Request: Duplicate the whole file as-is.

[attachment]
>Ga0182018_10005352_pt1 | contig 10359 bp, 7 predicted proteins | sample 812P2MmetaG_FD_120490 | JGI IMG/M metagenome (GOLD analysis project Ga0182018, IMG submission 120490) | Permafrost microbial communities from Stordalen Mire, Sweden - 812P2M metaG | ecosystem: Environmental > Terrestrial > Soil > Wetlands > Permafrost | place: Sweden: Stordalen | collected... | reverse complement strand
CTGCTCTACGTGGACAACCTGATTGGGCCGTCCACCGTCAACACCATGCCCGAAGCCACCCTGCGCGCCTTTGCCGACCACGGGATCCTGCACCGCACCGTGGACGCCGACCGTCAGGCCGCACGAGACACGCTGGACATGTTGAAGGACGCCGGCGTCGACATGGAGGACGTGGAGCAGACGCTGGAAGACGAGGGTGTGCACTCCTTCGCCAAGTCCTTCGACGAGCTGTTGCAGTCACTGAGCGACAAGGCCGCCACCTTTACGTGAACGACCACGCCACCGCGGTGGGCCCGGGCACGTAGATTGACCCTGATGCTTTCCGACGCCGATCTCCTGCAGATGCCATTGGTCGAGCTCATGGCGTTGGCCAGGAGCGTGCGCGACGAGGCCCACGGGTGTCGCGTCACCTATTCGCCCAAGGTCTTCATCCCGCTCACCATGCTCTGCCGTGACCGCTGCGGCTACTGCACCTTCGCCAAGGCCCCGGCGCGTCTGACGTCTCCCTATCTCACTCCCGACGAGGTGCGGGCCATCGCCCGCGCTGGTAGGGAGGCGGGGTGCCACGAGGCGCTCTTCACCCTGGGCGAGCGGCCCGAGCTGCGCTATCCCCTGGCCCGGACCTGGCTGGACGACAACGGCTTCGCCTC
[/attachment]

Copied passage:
>Ga0182018_10005352_pt1 | contig 10359 bp, 7 predicted proteins | sample 812P2MmetaG_FD_120490 | JGI IMG/M metagenome (GOLD analysis project Ga0182018, IMG submission 120490) | Permafrost microbial communities from Stordalen Mire, Sweden - 812P2M metaG | ecosystem: Environmental > Terrestrial > Soil > Wetlands > Permafrost | place: Sweden: Stordalen | collected... | reverse complement strand
CTGCTCTACGTGGACAACCTGATTGGGCCGTCCACCGTCAACACCATGCCCGAAGCCACCCTGCGCGCCTTTGCCGACCACGGGATCCTGCACCGCACCGTGGACGCCGACCGTCAGGCCGCACGAGACACGCTGGACATGTTGAAGGACGCCGGCGTCGACATGGAGGACGTGGAGCAGACGCTGGAAGACGAGGGTGTGCACTCCTTCGCCAAGTCCTTCGACGAGCTGTTGCAGTCACTGAGCGACAAGGCCGCCACCTTTACGTGAACGACCACGCCACCGCGGTGGGCCCGGGCACGTAGATTGACCCTGATGCTTTCCGACGCCGATCTCCTGCAGATGCCATTGGTCGAGCTCATGGCGTTGGCCAGGAGCGTGCGCGACGAGGCCCACGGGTGTCGCGTCACCTATTCGCCCAAGGTCTTCATCCCGCTCACCATGCTCTGCCGTGACCGCTGCGGCTACTGCACCTTCGCCAAGGCCCCGGCGCGTCTGACGTCTCCCTATCTCACTCCCGACGAGGTGCGGGCCATCGCCCGCGCTGGTAGGGAGGCGGGGTGCCACGAGGCGCTCTTCACCCTGGGCGAGCGGCCCGAGCTGCGCTATCCCCTGGCCCGGACCTGGCTGGACGACAACGGCTTCGCCTC